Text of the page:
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DPChallenge Forums >> Photography Discussion >> All Editing should be allowed - Prove me Wrong!
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03/09/2004 01:02:14 AM · #26
What is photo integrity? Is it an accurate recording of absolute reality? Even if you review top finishers at DPC you will find most images have some component that is not "real".

Nobody complains when they see nice starburst light beams off lamp posts in a nighttime landscape. In fact, these traditionally finish near the top of the voting. They are never voted down because they lack photographic integrity.

But this is not "real". The effect is usually created with a special filter or lense. Do these images then lack photographic integrity? No. The artist is simply using a tool of the trade just like they do using a neutral density and other special purpose filters to convey their own interpretation of the scene.

Nobody purports that this is reality but few suggest their images lack photographic integrity either.

This implies, therefore, that their digital photoediting equivalents should also be allowed. Why then should a much richer set of expanded filtering capabilities available with digital technology be restricted? That does not make sense.

Let me site a DPC example to prove my point...

There was a DPC "soft focus" challenge a while back. In that challenge you were allowed to use special filter attachments or put pantyhose or something else over your lense to produce the "soft" effect. However, you were not allowed to use a soft focus filter using your photo editing software that does EXACTLY the same thing.

However, you were allowed to use noise reduction software, like NeatImage. Since I did not have any filters that is how I achieved soft focus with my image.

Now does that make sense? Logic tells us emphatically NO!

Message edited by author 2004-03-09 01:22:00.
03/09/2004 01:10:23 AM · #27
.

edit: Oops I thought I logged into //www.dpchallenge.com/ not //www.worth1000.com/. Sorry.

Message edited by author 2004-03-09 01:10:59.
03/09/2004 01:18:26 AM · #28
Originally posted by Olyuzi:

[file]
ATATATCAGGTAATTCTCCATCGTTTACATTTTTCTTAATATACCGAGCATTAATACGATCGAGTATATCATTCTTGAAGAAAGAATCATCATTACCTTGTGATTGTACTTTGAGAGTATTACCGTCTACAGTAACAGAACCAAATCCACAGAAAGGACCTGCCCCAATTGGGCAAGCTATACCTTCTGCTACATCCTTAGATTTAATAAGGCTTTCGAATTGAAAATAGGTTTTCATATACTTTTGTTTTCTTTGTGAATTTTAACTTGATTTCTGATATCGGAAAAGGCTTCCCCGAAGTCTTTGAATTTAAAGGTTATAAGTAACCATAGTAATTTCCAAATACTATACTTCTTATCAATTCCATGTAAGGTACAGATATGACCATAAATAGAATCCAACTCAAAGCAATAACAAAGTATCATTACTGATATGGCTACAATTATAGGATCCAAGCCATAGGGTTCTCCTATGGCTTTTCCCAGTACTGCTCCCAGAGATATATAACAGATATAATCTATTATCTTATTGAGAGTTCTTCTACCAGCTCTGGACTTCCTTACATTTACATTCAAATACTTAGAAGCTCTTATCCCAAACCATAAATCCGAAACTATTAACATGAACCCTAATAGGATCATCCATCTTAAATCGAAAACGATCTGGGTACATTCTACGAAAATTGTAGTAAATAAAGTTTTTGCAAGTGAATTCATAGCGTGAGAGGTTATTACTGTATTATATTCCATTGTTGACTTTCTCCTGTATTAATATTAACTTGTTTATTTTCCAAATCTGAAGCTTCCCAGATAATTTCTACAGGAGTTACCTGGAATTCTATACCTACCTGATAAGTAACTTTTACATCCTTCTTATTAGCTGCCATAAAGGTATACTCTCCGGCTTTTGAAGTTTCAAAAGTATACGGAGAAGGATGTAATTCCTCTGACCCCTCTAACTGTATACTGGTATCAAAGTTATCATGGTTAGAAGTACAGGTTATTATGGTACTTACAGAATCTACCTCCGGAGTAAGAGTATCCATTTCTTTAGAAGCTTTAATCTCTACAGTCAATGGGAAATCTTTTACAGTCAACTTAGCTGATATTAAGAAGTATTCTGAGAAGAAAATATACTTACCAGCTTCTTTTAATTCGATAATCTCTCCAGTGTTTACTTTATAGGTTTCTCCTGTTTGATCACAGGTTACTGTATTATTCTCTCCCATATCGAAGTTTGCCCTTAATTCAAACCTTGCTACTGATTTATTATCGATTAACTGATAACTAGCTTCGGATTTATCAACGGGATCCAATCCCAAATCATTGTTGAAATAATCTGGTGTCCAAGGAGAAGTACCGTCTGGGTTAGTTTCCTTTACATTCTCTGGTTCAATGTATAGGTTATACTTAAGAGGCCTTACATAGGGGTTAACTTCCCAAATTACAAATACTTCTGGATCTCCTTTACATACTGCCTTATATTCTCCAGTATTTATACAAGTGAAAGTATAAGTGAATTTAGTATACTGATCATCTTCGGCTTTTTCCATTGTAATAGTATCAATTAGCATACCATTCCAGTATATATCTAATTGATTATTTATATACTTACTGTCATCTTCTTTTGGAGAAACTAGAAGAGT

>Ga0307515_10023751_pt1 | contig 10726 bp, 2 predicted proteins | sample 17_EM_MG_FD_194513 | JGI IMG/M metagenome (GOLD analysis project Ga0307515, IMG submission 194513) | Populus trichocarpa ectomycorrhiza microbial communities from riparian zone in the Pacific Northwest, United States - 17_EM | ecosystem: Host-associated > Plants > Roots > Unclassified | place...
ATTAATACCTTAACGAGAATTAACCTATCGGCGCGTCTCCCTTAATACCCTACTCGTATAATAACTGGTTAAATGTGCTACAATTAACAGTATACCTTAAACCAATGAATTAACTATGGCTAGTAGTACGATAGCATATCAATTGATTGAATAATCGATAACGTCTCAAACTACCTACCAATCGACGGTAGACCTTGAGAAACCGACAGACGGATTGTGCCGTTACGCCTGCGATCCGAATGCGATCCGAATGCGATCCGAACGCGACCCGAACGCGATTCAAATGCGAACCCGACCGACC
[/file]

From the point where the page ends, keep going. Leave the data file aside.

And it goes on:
This situation is true because that's what we would see in reality. It doesn't matter how big the child or mountain are standing next to each other, but how we would see it in reality from our vantage point. That's the reality that we're dealing with when we take a picture.

Originally posted by stdavidson:

[quote=TooCool] [quote=stdavidson]When you take a picture making a small foreground object large in the frame where distant mountains are tiny, is this reality? No.



Consider this. You take two pictures, one of distant the mountains without the child and one of the child alone against a neutral background and put them together to create one image with the exact perspective as the original and is indistinguishable from it.

By your own arguement it is just as valid because, "It doesn't matter how big the child or mountain are standing next to each other, but how we would see it in reality from our vantage point." Both images give us the same view, the same reality.

But still, in both cases, perspective distorts absolute reality.

Message edited by author 2004-03-09 01:19:15.
03/09/2004 01:48:22 AM · #29
Theoretically, technically, you couldn't have integrity because the time element would have been changed so that you may have different wind conditions that make for the childs hair blowing in one direction, and the trees on the mountain blowing in another. Or the light would be ever so slightly different between the two shots.

Also, the process of editing the two pics together may not result in persuasive rendition of reality, although that would have alot to do with the editing talents. But these are nits. The real issue is that without some kind of editing restrictions the fear is that photographs will start to appear more and more outlandish.
03/09/2004 01:56:05 AM · #30
Originally posted by stdavidson:

What is photo integrity? Is it an accurate recording of absolute reality? Even if you review top finishers at DPC you will find most images have some component that is not "real".

Nobody complains when they see nice starburst light beams off lamp posts in a nighttime landscape. In fact, these traditionally finish near the top of the voting. They are never voted down because they lack photographic integrity.

Case in point: all of the top finishers in the recent Fire challenge. The first and third place entries had no comments, but I’d be willing to bet they were edited quite a bit.

This is quoted from carsten’s second place entry:
“A lot of Photoshop work - rotating, cropping, levels, color balance, burning and dodging, cloning, healing brushing, and more ...
Both the whole image and smaller parts several times. Also used some of Fred Miranda's tools to get the final result.”


Obviously a lot of people thought it had photographic integrity--or at least enough for second place. I bet a lot of the people that gripe about editing and photographic integrity gave it very high scores as well. Maybe ‘photographic integrity’ is in the eye of the beholder. 8^)

03/09/2004 02:05:40 AM · #31
Originally posted by Olyuzi:

... But these are nits. The real issue is that without some kind of editing restrictions the fear is that photographs will start to appear more and more outlandish.


Ah... but that is not a problem!

Bad editing will result in bad pictures, just like bad lighting and/or composition does. There really is no difference. Edited or not, a bad picture is a bad picture and the voters will know it and vote accordingly.